St. Louis, May 16, 2001 -- Recent police shootings of unarmed blacks have spurred racial tensions and fueled a raging debate over such issues as racial profiling and harassment. While no one knows what lies behind a police officer's split-second decision to fire at a fleeing suspect, a new study from Washington University in St. Louis suggests that race could well be a significant factor in such decisions.
"Although nearly everyone would agree that stereotypes influence our thoughts about other people, it is surprising to most people that the mere presence of a black person's face can cause people to misperceive an object as a weapon," said Keith Payne, study author and a doctoral student at Washington University.
Scheduled for publication in the August issue of the Journal of Personality and Social Psychology, the study investigates the influence of racial cues on the perceptual identification of weapons.
Participants were presented with an array of images that included photos of blacks and whites and either tools or weapons. When shown a series of photos showing black faces, participants were much faster to identify later images of weapons. Those primed with a selection of white faces were faster to identify non-threatening images, such as tools. And, when the experiment was speeded up to require more rapid responses, participants misidentified tools as guns more often when primed with a black face than when primed with a white face.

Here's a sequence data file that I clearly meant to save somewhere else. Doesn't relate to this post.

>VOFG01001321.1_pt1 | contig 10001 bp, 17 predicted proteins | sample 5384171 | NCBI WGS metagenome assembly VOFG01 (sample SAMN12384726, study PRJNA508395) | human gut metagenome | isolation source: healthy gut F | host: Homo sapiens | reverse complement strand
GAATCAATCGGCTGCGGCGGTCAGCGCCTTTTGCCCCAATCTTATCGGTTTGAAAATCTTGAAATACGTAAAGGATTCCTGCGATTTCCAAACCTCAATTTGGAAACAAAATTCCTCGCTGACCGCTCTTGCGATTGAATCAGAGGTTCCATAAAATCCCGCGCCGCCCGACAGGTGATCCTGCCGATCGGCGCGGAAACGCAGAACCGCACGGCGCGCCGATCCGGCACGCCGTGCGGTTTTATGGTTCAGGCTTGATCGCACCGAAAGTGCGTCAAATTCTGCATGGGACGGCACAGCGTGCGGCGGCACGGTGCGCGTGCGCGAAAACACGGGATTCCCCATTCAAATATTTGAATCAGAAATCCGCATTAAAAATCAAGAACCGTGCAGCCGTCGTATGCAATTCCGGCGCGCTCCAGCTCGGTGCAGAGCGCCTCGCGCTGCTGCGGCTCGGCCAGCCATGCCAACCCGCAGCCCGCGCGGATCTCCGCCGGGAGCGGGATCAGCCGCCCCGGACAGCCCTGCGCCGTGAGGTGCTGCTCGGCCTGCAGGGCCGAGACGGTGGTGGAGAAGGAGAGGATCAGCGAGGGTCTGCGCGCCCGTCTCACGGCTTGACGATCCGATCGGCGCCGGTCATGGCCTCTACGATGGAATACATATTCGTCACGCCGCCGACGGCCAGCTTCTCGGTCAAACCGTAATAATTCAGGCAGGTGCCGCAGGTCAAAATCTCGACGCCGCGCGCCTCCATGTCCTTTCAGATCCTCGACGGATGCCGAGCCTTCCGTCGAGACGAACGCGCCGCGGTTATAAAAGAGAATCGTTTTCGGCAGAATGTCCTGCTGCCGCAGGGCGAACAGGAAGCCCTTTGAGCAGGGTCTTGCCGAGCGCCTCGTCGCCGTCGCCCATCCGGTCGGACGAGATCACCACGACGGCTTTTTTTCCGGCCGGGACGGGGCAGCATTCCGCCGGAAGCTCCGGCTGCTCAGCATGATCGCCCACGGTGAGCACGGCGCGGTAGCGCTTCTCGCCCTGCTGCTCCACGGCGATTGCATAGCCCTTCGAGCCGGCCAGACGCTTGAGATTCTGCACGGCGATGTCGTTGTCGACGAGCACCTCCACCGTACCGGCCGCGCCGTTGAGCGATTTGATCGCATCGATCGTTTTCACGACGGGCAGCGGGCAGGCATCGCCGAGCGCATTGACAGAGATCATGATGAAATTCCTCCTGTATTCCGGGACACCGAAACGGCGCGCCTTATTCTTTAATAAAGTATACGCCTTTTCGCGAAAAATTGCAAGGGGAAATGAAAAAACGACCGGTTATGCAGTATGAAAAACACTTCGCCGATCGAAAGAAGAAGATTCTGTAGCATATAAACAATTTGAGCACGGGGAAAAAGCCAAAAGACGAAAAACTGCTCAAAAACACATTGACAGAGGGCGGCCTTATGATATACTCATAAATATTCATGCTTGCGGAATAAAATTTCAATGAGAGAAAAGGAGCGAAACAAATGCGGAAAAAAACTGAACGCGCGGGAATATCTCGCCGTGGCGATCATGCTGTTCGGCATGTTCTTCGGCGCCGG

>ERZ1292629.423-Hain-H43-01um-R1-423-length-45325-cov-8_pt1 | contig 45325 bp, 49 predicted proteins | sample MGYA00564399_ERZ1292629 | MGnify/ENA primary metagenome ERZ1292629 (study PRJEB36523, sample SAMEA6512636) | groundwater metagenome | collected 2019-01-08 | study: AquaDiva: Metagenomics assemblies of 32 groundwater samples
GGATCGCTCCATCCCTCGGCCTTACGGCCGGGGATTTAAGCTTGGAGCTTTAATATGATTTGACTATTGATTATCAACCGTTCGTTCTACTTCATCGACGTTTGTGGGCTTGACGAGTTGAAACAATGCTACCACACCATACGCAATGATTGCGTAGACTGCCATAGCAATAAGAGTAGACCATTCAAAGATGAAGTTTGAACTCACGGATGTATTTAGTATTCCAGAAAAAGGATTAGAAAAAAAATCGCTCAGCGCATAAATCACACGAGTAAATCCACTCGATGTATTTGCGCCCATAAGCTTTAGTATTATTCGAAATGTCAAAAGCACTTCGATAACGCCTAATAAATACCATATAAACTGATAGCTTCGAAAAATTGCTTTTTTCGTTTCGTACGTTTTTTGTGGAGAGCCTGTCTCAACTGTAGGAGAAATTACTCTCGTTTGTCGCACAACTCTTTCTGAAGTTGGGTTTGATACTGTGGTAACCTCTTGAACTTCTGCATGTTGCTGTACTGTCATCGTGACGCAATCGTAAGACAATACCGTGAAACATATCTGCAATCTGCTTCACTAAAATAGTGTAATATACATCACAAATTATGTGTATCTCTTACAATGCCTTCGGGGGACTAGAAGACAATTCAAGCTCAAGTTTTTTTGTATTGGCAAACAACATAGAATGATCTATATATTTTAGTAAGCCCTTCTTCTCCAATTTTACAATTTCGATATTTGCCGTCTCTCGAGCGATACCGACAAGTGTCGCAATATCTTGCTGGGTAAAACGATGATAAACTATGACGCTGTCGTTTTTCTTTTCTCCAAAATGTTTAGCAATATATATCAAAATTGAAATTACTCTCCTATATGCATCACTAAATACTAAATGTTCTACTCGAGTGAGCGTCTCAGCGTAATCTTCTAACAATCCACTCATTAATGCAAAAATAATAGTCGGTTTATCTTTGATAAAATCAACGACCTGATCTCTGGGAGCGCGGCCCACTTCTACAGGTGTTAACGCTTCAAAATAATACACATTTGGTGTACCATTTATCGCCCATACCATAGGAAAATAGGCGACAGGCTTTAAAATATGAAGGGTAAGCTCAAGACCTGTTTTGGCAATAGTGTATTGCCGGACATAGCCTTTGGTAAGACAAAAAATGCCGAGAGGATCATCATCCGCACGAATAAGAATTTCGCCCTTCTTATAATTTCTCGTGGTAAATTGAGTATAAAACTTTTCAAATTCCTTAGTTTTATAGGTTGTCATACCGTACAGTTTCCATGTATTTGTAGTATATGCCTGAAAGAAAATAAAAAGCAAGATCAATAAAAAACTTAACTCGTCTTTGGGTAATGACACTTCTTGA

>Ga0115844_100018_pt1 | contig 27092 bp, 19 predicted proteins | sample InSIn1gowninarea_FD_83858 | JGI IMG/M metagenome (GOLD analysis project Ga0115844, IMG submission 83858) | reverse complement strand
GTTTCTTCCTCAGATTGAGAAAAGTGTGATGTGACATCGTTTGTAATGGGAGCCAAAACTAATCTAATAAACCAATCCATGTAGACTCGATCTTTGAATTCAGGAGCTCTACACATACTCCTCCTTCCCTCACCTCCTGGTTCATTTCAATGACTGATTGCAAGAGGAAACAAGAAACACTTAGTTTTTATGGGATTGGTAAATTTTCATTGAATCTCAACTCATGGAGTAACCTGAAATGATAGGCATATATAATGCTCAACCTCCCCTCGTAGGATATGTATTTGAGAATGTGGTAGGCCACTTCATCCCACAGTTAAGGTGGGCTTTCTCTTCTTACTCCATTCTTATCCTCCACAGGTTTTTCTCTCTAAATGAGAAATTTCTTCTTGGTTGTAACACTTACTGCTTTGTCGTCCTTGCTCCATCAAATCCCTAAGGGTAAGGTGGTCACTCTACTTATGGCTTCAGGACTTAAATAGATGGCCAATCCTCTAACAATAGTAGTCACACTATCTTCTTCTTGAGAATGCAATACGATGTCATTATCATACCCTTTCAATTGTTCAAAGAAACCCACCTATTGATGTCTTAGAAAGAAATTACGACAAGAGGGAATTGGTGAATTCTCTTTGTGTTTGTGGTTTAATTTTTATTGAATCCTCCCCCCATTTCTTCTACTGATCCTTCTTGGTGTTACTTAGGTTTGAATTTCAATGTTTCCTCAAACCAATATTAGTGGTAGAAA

"The fact that this effect is "automatic" in the sense that people cannot "turn it off" even when they try is striking and disturbing," Payne said.
Participants in the study were all students ages 19-24 attending a private university in the Midwest. Most of the study participants were white; none were black.
"When we hear about mistaken police shootings of unarmed blacks, it's easy to jump to the conclusion that the shooter was some sort of raging bigot," Payne said. "This study is surprising because it shows that racial biases are difficult to control even among relatively well educated, open-minded and liberal college students."
Samples of images used in the study can be viewed by visiting an online version of this news release at the following url: http://news-info.
Payne can be contacted via e-mail at email@example.com or phone at 314-935-8026.